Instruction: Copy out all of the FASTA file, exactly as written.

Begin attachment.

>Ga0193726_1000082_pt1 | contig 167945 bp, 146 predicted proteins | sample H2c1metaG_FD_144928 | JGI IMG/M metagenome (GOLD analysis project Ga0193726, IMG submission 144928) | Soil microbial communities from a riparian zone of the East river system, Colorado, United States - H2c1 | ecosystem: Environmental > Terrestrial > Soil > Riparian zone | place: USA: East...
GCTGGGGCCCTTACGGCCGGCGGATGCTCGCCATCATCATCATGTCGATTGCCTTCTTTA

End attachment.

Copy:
>Ga0193726_1000082_pt1 | contig 167945 bp, 146 predicted proteins | sample H2c1metaG_FD_144928 | JGI IMG/M metagenome (GOLD analysis project Ga0193726, IMG submission 144928) | Soil microbial communities from a riparian zone of the East river system, Colorado, United States - H2c1 | ecosystem: Environmental > Terrestrial > Soil > Riparian zone | place: USA: East...
GCTGGGGCCCTTACGGCCGGCGGATGCTCGCCATCATCATCATGTCGATTGCCTTCTTTA